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    Re: Hitch: NHL's Best Coach?

    Post by Guest on Wed Feb 18, 2009 3:23 pm

    Yes. :D

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    Re: Hitch: NHL's Best Coach?

    Post by Guest on Wed Feb 18, 2009 4:30 pm

    Tukker wrote:Yes. :D

    I'm going to ask one more time, politely, for you to change that creepy avatar. Non-compliance means I get hostile! It's just wrong on so many levels.

    Oh, btw, I think Peter DeBoer is winning the Jack Adams this year.
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    Re: Hitch: NHL's Best Coach?

    Post by davetherave on Wed Feb 18, 2009 4:32 pm

    PKC, Tukker, Hem, thanks...hope we can get some more folks to jump in to this discussion!

    8)


    Last edited by davetherave on Wed Feb 18, 2009 4:33 pm; edited 1 time in total (Reason for editing : edit)

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    Re: Hitch: NHL's Best Coach?

    Post by Guest on Wed Feb 18, 2009 4:35 pm

    hemlock wrote:
    Tukker wrote:Yes. :D

    I'm going to ask one more time, politely, for you to change that creepy avatar. Non-compliance means I get hostile! It's just wrong on so many levels.

    Oh, btw, I think Peter DeBoer is winning the Jack Adams this year.
    I'm not changing it. I'd say something about yours, but i dont know what it is Suspect

    Anyways, I think the best coach in the NHL is a race between Lemair, hitchcokc, Trotz, and Boudreau.

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    Re: Hitch: NHL's Best Coach?

    Post by Guest on Wed Feb 18, 2009 4:47 pm

    Tukker wrote:
    hemlock wrote:
    Tukker wrote:Yes. :D

    I'm going to ask one more time, politely, for you to change that creepy avatar. Non-compliance means I get hostile! It's just wrong on so many levels.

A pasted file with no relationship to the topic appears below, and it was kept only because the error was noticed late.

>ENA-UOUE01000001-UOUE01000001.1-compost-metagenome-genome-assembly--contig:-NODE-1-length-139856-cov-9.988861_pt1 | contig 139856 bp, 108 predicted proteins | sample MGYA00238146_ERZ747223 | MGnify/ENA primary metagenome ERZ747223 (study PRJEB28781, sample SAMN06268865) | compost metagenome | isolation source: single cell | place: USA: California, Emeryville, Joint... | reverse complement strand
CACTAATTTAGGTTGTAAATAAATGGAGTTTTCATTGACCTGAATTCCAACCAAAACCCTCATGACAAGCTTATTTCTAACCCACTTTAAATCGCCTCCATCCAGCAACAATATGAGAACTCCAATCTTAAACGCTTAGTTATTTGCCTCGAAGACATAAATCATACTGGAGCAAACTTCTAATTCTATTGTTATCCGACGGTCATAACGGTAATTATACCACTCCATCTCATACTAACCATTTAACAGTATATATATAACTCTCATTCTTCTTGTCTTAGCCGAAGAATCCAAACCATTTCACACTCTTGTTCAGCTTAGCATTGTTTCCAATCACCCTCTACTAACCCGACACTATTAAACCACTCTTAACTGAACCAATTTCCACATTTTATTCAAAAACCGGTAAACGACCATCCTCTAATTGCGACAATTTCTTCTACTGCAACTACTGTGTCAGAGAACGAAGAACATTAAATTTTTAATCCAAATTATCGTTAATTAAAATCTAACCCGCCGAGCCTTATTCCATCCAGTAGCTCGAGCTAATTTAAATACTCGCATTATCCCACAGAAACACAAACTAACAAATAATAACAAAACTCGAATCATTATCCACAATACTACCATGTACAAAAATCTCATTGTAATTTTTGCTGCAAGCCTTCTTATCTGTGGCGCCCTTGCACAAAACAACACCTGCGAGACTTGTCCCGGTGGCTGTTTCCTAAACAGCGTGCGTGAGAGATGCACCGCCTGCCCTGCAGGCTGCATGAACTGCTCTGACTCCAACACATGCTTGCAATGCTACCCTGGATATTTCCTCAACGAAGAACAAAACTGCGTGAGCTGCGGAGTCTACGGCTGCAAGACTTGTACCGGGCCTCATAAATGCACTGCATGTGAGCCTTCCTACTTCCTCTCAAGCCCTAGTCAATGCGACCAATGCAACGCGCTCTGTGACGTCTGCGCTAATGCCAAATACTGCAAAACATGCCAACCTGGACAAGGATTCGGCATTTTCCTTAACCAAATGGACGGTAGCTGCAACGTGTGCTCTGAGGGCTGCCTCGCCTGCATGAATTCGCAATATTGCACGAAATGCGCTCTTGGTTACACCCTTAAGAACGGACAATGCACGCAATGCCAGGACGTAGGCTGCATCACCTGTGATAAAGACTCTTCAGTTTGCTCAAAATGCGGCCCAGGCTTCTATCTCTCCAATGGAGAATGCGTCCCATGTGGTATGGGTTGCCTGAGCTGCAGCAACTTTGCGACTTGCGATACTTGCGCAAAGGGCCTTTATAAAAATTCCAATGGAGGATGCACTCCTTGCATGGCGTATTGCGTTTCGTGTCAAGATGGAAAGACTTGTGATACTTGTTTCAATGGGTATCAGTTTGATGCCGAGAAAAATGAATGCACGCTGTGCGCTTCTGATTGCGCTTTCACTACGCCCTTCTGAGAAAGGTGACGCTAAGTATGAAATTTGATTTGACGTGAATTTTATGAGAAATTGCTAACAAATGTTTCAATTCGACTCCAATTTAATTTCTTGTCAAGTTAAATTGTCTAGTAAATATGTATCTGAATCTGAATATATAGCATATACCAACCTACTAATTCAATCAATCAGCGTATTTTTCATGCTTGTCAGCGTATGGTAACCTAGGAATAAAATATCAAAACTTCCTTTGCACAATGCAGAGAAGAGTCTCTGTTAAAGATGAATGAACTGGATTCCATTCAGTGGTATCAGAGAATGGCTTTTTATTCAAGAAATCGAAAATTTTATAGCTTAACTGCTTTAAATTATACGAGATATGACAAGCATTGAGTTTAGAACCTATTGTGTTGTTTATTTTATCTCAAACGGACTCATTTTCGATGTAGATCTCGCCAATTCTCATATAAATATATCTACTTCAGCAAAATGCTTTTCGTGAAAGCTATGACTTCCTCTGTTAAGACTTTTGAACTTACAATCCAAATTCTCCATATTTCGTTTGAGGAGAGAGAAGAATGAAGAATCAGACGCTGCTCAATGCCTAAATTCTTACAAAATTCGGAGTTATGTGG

Oh, btw, I think Peter DeBoer is winning the Jack Adams this year.
    I'm not changing it. I'd say something about yours, but i dont know what it is Suspect

    Anyways, I think the best coach in the NHL is a race between Lemair, hitchcokc, Trotz, and Boudreau.

    I blocked it. Adblock Plus > your avatar.

    Aren't you forgetting Claude Julien?

    My avatar is Sam Harris....use the google machine if you must. Then go out and read the End of Faith. It's essential reading.

    EDIT: Mitch Hedberg is AWESOME....too bad he OD'd. He gets alot of play on the XM comedy channels (which are imo worth the price of XM alone).
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    Re: Hitch: NHL's Best Coach?

    Post by davetherave on Wed Feb 18, 2009 4:56 pm

    Hem, Claude Julien is certainly an excellent coach. Doesn't have Hitch's track record yet though.

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    Re: Hitch: NHL's Best Coach?

    Post by Guest on Wed Feb 18, 2009 4:59 pm

    davetherave wrote:Hem, Claude Julien is certainly an excellent coach. Doesn't have Hitch's track record yet though.

    No he doesn't but he's gotten a raw deal. Remember him getting fired late in the year a few years ago by Lou in NJ?

    Is that avatar really necessary? It taunts us Sens fans... :lol!:
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    Re: Hitch: NHL's Best Coach?

    Post by davetherave on Wed Feb 18, 2009 5:09 pm

    hemlock wrote:
    davetherave wrote:Hem, Claude Julien is certainly an excellent coach. Doesn't have Hitch's track record yet though.

    No he doesn't but he's gotten a raw deal. Remember him getting fired late in the year a few years ago by Lou in NJ?

    Is that avatar really necessary? It taunts us Sens fans... :lol!:

    Hem, I agree...not sure what happened to Claude in NJ...but hockey karma prevailed.

    Marty Havlat...are you guys still pining for him? :lol!:

    No taunting intended...Mr Havlat is just playing his tail off...happy for him.

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    Re: Hitch: NHL's Best Coach?

    Post by Guest on Wed Feb 18, 2009 5:26 pm

    hemlock wrote:
    Tukker wrote:
    hemlock wrote:
    Tukker wrote:Yes. :D

    I'm going to ask one more time, politely, for you to change that creepy avatar. Non-compliance means I get hostile! It's just wrong on so many levels.

    Oh, btw, I think Peter DeBoer is winning the Jack Adams this year.
    I'm not changing it. I'd say something about yours, but i dont know what it is Suspect

    Anyways, I think the best coach in the NHL is a race between Lemair, hitchcokc, Trotz, and Boudreau.